I am always surprised when the anniversary of my first martial arts lesson rolls around. Forty-three years tonight, during the height of the Bruce Lee craze, one month after "Enter the Dragon" opened in theaters, I attended my first lesson, at Sin The's school in Lexington, Kentucky. His school was in a converted garage in the Eastland Shopping Center, and there were so many students responding to the introductory class, we spilled out into the driveway. I was in the driveway.
I have forgotten exactly what we learned that night, but what Sin The ("Grandmaster" The) taught, "Shaolin-Do Karate," seemed mysterious and deadly. As years passed, long after I left his school, the name "Shaolin-Do Karate" made me laugh. But it was a start, and as I learned the punches, kicks, blocks, one-steps, forms and self-defense techniques, I took to it like the proverbial fish to water.
When I see students now who "didn't have time to practice" lately, I remember how I spent an hour a day in my dorm, doing kicks, punches, and stepping techniques up and down the hall for an hour a day -- over and over. I did that while in college and working three part-time jobs to survive.
When promotion time came, I noticed that some of the students around me looked terrible -- no passion, no energy, no snap in their techniques -- but they received their promotion just as I did. I didn't really care if they got promotions with less effort. I wanted to be his best student at each level that I reached.
At 20 years of age, I had no idea how important martial arts would be in my life. Several years ago, when I lost the function of my left lung, I wondered how long I would be able to continue in the arts. My wife said, "I can't imagine you not doing kung-fu. It is part of you."
She was right.
Despite the physical struggles of the past several years, I have persisted, and recently, for the first time in a few years, I've padded up and have begun working on fighting techniques with a harder edge, and sparring with my students. For several years, I was either in heart failure or I was coughing up blood, or in serious pulmonary distress. I'll never be what I was prior to 2009, but I can still learn, and I can still get better.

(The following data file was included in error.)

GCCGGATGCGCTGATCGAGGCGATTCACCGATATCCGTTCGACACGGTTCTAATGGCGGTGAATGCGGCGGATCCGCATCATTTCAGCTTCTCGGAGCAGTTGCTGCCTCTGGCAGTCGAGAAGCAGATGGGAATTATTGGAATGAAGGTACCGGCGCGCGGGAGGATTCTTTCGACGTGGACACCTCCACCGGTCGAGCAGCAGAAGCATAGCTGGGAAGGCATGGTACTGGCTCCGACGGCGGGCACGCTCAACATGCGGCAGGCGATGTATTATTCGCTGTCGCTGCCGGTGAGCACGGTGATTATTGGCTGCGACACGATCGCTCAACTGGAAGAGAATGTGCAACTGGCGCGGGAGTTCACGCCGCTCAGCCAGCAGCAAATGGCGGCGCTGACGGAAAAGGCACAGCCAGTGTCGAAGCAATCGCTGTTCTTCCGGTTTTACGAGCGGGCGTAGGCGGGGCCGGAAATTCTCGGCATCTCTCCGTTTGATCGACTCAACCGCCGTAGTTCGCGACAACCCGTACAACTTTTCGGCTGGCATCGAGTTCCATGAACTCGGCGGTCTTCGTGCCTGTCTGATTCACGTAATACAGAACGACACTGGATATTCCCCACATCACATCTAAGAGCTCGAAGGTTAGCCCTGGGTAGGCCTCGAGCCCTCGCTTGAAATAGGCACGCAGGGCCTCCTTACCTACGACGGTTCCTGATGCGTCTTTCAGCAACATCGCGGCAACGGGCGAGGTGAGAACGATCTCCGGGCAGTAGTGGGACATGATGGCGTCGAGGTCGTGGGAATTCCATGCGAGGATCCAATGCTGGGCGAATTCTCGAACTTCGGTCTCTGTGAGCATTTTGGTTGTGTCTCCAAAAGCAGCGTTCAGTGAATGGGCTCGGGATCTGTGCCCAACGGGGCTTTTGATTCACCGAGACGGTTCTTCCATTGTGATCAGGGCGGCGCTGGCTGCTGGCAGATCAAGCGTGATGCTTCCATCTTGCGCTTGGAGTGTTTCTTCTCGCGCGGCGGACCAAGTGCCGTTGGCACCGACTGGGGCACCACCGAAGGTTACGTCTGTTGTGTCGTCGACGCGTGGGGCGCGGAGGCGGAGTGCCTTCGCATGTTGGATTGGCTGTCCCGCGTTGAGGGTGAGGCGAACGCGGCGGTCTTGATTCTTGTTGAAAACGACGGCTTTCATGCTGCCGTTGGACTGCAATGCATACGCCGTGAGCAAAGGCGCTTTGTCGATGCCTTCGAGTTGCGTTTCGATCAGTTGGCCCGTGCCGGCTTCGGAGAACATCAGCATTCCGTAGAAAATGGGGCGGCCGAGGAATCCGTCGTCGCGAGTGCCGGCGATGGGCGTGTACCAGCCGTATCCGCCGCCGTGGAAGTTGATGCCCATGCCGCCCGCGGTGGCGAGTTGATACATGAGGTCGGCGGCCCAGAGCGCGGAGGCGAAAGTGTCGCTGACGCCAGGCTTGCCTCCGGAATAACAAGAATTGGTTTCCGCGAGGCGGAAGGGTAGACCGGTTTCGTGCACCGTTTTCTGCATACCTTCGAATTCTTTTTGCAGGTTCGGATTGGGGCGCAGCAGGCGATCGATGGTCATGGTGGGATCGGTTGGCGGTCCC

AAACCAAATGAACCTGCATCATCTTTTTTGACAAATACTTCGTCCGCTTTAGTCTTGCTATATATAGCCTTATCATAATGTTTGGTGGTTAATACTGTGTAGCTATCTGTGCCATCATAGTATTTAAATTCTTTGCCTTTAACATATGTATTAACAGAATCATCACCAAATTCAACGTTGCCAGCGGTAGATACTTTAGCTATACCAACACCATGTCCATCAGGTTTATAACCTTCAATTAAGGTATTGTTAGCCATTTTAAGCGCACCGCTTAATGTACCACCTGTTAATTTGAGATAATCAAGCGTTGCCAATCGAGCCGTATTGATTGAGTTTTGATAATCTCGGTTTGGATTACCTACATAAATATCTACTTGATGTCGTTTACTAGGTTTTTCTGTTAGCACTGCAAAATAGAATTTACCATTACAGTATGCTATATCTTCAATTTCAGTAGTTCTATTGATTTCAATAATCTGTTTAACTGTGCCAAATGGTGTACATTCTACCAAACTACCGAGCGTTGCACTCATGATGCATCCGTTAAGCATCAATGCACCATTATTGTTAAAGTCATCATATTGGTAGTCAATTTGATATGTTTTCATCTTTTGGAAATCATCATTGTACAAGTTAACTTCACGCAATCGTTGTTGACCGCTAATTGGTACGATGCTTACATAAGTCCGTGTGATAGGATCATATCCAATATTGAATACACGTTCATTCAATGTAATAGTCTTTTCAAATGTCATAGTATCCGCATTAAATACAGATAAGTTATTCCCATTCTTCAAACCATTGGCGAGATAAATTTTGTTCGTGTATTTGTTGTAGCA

Besides, there are fighting techniques I simply need to work on. That's what fascinates me with these arts.
This past weekend, I attended a Guided Chaos workshop in Cincinnati. More about that tomorrow in another blog post. I was working with Joe, one of the talented, tough-as-nails teachers, and as he was working with me on a principle, at one point I said, "Yes, I see. I need to empty my cup and forget what I normally do."
He replied, "You have already emptied your cup, or you wouldn't be here."
And I think that is part of the key to the past 43 years of this love affair with martial arts. I realize as much today as I did on September 20, 1973 that I have so much to learn. The big difference is that now, I realize that I don't have enough time now to learn what I want to learn, or to become as good as I want to become.
But it's still a lot of fun trying.
I won't be here in another 43 years. I don't think. But then, in 2009, the odds were that I wouldn't be here now. So I'm not making any predictions. Now let's practice.